There is a very close link between socialization and prejudice. As the saying goes, hatred is learned. We tend to take on the characteristics of the people who raise us and the community we grow up in. Even though some people are able to rise above their circumstances, we are products of our environments. If we are raised in an environment of hate, we may likely grow up to hate. If we are raised in an environment of tolerance, we will tolerate.
Many sources influence prejudice and discrimination but the very beginning of this development starts in a child's home environment. In some cases, the child will accept and continue the beliefs of his/her family. In some cases, the child will reject those beliefs.
Outside of the home, people are influenced by the neighborhood, the schools they attend, jobs, friends, extended family members etc.
Personal experiences also influence prejudice and discrimination. If a person witnesses something troubling, or just has a negative experience with a certain group they have preconceived notions about, then these experiences will just further reinforce their beliefs and prejudices.
Furthermore, the media (radio, print, movies, commercials, news shows, tv...) is extremely powerful. I think the media impacts us all more than what we may realize. The portrayal of certain groups has always historically been biased and known to reinforce social stereotypes and prejudices.
I agree with those who say, that the parent or guardian introduces a child to his or her first understandings of differences. We are an amalgamation of different influential sources. Consequently, it is up to the parent to continue to address the concept of differences and to how the child should respond. These early influences seem to carry the most weight as children learn and grow.
I would have to agree that young children are going to notice the differences in people. Whether that difference is in skin color or some kind of disability. It is up to the parents to determine how the children react to and treat the people who are different than they are. This would be the socialization.
One of my favorite billboards was in Orlando, Florida several years back. There were two boys--one white, one black, with their arms around each other...both smiling with toothless grins, looking innocent and happy. The caption read: No one is born a bigot. It was beautiful, and telling. Children learn what they are taught. If you tell rascist jokes, you know your child is picking up on that sentiment. If you constantly make statements about only this group is on welfare or that group can't dance...of course, children will take you for your word since you are the adult whom they trust most in the world. Once children understand and learn that they can think for themselves, often it is too late to backtrack and re-wire that learning.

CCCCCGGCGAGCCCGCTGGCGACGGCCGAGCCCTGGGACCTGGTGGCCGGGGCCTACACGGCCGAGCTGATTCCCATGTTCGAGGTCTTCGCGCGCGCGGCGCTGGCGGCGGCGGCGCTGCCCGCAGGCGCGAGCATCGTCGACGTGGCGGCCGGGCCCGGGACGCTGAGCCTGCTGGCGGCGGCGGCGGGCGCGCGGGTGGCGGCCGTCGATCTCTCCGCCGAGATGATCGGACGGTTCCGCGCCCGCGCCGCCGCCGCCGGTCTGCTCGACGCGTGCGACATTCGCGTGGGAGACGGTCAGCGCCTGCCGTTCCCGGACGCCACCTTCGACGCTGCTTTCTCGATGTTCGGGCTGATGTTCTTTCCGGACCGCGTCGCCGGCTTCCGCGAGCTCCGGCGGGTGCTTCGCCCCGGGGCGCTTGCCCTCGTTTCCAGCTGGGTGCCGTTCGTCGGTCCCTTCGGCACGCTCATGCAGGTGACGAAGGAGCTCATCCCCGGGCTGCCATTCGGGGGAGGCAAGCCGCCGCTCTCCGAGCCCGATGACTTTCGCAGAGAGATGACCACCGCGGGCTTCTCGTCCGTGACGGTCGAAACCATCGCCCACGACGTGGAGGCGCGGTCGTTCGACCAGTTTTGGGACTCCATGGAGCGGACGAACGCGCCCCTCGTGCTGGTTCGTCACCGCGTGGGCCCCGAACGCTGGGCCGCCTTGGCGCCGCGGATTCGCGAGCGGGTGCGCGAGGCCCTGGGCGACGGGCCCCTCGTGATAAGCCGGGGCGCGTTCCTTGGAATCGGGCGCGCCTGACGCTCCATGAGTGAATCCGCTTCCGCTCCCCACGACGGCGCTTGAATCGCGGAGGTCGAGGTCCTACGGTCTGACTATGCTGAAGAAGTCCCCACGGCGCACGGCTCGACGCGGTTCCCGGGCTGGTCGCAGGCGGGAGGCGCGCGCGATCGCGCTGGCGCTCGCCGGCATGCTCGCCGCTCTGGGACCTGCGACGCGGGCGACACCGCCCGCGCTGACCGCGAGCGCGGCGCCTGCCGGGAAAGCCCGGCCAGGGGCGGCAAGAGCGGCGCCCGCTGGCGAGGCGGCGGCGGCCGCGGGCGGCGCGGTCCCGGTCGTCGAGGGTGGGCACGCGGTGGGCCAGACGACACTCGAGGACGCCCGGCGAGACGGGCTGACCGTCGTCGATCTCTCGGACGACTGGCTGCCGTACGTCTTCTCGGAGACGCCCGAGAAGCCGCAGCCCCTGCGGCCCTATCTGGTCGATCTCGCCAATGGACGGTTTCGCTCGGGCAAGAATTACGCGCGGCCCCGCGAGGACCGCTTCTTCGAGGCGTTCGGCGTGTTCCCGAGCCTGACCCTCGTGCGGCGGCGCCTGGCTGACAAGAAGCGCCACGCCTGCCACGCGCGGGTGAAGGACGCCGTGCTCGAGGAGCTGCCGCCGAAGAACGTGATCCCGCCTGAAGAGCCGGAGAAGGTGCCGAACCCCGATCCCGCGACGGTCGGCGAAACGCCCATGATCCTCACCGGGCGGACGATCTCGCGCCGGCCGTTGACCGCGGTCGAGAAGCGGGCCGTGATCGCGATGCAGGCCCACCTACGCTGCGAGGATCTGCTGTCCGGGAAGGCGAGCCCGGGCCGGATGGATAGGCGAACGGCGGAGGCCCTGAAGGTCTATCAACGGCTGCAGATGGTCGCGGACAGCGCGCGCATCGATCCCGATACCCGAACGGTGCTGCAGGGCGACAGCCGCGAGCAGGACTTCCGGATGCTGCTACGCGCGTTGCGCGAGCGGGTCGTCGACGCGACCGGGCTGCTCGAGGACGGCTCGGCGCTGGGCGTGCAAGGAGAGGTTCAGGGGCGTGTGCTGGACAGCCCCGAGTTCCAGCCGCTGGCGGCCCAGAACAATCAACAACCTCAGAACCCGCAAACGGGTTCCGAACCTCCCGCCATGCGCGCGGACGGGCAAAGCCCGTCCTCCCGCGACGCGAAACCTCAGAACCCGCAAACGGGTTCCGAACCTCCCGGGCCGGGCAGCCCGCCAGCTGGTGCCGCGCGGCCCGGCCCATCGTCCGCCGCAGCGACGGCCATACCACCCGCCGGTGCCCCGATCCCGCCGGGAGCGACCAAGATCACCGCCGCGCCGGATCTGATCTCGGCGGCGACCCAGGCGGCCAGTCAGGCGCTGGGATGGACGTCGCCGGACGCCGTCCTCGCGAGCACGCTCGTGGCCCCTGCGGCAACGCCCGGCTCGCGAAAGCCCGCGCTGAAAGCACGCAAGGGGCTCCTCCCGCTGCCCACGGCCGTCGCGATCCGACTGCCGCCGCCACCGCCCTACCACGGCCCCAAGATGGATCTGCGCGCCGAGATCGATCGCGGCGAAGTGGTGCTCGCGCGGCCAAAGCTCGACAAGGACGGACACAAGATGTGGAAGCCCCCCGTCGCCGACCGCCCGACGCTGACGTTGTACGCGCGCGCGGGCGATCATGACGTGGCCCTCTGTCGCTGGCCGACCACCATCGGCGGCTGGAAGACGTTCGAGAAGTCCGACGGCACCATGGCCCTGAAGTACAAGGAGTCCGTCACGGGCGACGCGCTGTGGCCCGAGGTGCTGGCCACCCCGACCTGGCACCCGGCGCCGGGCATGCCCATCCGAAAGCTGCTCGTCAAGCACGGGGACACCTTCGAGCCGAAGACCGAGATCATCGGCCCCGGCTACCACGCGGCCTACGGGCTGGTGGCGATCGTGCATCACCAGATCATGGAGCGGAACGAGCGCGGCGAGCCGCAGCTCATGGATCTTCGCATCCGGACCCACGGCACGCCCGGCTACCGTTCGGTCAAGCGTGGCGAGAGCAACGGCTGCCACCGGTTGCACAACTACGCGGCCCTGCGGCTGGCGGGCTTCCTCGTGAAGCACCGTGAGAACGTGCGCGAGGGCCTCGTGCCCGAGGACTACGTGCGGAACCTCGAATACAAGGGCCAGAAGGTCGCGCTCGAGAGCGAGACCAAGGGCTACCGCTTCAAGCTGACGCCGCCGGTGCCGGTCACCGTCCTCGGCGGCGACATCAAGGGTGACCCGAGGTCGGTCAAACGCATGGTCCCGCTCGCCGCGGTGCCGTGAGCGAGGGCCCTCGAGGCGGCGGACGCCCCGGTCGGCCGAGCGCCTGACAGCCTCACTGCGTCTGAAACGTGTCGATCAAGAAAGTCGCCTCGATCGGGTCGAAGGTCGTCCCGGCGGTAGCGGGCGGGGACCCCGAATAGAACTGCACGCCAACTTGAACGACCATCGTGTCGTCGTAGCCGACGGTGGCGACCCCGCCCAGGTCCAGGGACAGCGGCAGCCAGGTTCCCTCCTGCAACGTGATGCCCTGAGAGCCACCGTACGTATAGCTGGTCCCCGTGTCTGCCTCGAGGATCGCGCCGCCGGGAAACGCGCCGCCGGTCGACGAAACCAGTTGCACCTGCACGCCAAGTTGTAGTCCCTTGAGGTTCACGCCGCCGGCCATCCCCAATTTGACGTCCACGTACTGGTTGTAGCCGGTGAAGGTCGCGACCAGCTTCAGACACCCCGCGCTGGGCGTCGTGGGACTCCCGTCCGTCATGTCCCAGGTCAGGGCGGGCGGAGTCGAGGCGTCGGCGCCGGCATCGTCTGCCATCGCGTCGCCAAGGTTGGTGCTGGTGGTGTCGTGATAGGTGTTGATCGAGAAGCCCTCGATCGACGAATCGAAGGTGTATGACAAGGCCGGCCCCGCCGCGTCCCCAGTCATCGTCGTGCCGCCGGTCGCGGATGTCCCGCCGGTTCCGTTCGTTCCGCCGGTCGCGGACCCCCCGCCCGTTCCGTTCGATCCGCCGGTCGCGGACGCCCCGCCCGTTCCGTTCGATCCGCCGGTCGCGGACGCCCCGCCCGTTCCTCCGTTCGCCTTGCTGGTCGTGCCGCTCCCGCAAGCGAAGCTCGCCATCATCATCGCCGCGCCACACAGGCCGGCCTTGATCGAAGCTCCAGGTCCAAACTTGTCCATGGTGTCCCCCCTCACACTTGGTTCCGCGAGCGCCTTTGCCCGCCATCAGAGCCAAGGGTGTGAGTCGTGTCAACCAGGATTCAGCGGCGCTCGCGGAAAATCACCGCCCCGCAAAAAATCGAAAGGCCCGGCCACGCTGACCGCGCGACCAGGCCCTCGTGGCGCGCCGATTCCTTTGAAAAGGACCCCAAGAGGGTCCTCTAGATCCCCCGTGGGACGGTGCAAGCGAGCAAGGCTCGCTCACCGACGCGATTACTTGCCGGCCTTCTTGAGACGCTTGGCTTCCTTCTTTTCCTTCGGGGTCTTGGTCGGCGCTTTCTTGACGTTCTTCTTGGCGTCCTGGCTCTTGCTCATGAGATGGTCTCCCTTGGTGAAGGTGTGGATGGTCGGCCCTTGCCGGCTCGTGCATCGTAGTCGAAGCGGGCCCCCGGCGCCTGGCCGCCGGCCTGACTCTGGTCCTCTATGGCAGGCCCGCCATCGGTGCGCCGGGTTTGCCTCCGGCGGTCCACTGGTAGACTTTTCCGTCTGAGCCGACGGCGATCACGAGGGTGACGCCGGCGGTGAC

No one is born racist or sexist. We are trained, almost every day, and from the minute we are born, what is considered acceptable and expected behavior when dealing and interacting with other people.
While the perception of differences is partly hardwired into humanity (because we can think and reason), in order for that to evolve into racism and discrimination, and more formal socialization process has to take place.
I think children are prone to noticing differences (in everything, really). My daughter notices right away that other little girls have much longer hair than she does. She notices different skin colors, different accents, different rules, etc. And most kids, once verbal, will point out these differences.
I think socialization has to do with how kids learn to perceive the differences they are constantly noticing, by observing how others react to them. Pre-School aged children are hard wired to see things in black and white, right and wrong. When something is different from what they are used to, they automatically label it "wrong." Through diverse experiences growing up (or lack of diversity) kids will pick up on the prejudices and discrimination that exist for the people who influence them the most.
I think it is probably the most healthy practice to allow them to notice the differences, point them out, and then teach them that they are totally normal.
Socialisation is how we learn the norms and values or the "rules" of our society and family. Clearly therefore this important sociological process is incredibly vital in determining our own prejudices and discriminations. Whether we like it or not, so much of our make-up is a result of our first few years on our plant, and our parents are largely responsible (though not exclusively) for the kinds of values and beliefs that we come to hold. Therefore if you are brought up in a family with parents that are openly racist, for example, you might find that you are influenced by this into being prejudiced against other races yourselves.
Socialization refers to the way that the values of our society and/or our families are passed down to us as we are raised.
The socialization we get will influence how much prejudice we feel towards other groups. I was raised in a multi-racial family so clearly I would be socialized to not be prejudiced, at least against the two races represented in my family. Someone raised in a religion that is strongly against homosexuality might have prejudices against gay people.
Our families and our peers show us what we are "supposed to" feel about other types of people.